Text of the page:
"The deadly chytrid fungus has wiped out as many as 90 species of amphibians. Now researchers from Australia to California are exploring a host of ways to save threatened frog populations — from relocation to safer habitats to reintroducing frogs treated with a sort of vaccine."
"Scattered across one zoo and two sanctuaries in Australia, a couple of thousand northern corroboree frogs wait for science to advance. The captive-bred frogs — critically endangered — fill an important role: As long as they survive, their species won’t go extinct. “It’s an insurance population,” says Ben Scheele, a wildlife ecologist at the Australian National University in Canberra. “We’re buying time.”
The northern corroboree frog, native to Australia, almost vanished in the 1990s, declining along with other frog species around the world. In 1998, researchers identified the culprit as a type of chytrid fungus called Batrachochytrium dendrobatidis (Bd), considered today by many experts to be the most lethal wildlife pathogen in recorded history. The fungus has infected more than 500 species of amphibians, mainly in the Americas and Australia, and wiped out as many as 90 species. Often when a pathogen kills off its host species, it dooms itself to the same fate. But because Bd can infect so many different species, disease ecologists say that it’s unlikely to disappear anytime soon.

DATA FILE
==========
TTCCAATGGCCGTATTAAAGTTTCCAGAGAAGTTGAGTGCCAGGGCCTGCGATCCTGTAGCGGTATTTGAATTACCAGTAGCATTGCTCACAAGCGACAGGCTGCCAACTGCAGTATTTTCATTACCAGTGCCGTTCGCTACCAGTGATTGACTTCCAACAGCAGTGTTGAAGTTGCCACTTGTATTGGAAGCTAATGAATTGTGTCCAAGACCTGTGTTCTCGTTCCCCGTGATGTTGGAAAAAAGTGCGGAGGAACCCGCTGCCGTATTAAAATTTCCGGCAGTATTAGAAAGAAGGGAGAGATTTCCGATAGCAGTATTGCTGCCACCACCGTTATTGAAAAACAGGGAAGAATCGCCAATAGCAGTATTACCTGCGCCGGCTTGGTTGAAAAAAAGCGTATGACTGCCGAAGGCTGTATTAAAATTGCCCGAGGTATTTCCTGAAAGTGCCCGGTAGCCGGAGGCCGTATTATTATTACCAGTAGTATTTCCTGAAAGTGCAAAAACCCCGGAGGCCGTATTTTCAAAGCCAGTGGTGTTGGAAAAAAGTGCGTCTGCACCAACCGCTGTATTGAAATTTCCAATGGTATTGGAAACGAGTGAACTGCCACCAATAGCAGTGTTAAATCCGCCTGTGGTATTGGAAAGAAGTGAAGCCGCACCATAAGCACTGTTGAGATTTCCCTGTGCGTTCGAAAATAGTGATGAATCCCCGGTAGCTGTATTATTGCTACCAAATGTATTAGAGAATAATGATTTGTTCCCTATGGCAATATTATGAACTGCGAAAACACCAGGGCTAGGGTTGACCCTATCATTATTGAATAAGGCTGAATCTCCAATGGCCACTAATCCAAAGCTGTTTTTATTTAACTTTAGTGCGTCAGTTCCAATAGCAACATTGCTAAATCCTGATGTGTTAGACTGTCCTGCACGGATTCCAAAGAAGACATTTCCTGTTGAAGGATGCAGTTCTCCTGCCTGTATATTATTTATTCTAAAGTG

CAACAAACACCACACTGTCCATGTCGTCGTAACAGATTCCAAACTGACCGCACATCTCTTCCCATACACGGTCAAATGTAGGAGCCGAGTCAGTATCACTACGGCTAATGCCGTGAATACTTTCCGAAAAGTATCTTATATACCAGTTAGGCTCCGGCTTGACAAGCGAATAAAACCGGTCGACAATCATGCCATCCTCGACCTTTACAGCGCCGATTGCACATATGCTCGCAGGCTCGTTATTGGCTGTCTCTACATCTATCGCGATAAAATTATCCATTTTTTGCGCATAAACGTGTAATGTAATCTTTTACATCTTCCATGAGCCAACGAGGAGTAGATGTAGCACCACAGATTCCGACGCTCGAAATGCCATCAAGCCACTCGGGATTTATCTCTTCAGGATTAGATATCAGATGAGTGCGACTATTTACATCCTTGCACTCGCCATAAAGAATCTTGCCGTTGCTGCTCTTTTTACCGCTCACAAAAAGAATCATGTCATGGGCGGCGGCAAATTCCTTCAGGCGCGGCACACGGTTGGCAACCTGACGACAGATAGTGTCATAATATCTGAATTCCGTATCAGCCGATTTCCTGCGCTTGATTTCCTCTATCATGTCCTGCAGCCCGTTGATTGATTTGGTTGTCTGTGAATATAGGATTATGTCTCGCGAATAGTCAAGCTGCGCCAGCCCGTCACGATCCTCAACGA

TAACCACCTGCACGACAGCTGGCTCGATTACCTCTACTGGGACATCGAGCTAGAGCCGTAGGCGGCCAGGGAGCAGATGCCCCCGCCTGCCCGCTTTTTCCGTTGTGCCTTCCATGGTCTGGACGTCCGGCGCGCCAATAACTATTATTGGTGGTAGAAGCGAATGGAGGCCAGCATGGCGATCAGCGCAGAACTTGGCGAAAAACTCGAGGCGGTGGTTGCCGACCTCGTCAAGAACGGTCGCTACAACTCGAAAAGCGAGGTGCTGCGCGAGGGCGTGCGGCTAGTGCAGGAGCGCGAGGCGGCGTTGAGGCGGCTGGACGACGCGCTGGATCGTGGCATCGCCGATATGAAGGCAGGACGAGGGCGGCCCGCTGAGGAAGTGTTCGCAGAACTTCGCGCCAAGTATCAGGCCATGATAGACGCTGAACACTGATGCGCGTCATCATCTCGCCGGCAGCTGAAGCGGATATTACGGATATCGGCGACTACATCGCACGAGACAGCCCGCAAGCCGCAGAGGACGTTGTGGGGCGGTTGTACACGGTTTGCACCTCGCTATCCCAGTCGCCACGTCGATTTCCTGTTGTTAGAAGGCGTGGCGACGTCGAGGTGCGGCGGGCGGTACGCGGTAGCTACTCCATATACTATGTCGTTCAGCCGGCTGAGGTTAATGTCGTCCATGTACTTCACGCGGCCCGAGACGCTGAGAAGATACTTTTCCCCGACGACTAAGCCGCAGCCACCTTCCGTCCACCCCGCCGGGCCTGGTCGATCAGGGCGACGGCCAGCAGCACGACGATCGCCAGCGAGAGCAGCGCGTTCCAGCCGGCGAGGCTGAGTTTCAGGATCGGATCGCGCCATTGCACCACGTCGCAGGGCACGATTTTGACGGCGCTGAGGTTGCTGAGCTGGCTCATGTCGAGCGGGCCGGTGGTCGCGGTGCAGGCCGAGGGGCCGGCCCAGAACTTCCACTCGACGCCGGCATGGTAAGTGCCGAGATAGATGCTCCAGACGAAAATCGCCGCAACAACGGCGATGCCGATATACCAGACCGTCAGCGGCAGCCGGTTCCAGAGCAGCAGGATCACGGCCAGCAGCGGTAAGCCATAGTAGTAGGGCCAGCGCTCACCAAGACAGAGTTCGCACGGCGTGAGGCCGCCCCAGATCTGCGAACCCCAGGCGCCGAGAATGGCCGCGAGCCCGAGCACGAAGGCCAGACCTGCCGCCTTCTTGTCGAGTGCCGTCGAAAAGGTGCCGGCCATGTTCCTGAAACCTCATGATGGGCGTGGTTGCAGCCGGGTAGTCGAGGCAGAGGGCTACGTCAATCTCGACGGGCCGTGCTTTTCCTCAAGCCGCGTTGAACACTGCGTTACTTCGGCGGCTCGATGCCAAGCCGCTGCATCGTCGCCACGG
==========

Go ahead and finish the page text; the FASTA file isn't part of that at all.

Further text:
Now, decades after the initial die-offs, scientists from Australia to Panama are taking stock of the survivors and asking how captive-bred frogs could be safely reintroduced to the wild. While a global solution remains out of reach, researchers are focusing on more targeted efforts that have the potential to help small populations recover. Possible solutions include everything from treating frogs with a sort of vaccine, to relocating them to Bd-inhospitable habitats, to setting up frog refugia — tiny tents over clay bricks where higher temperatures can kill the fungus the frogs carry."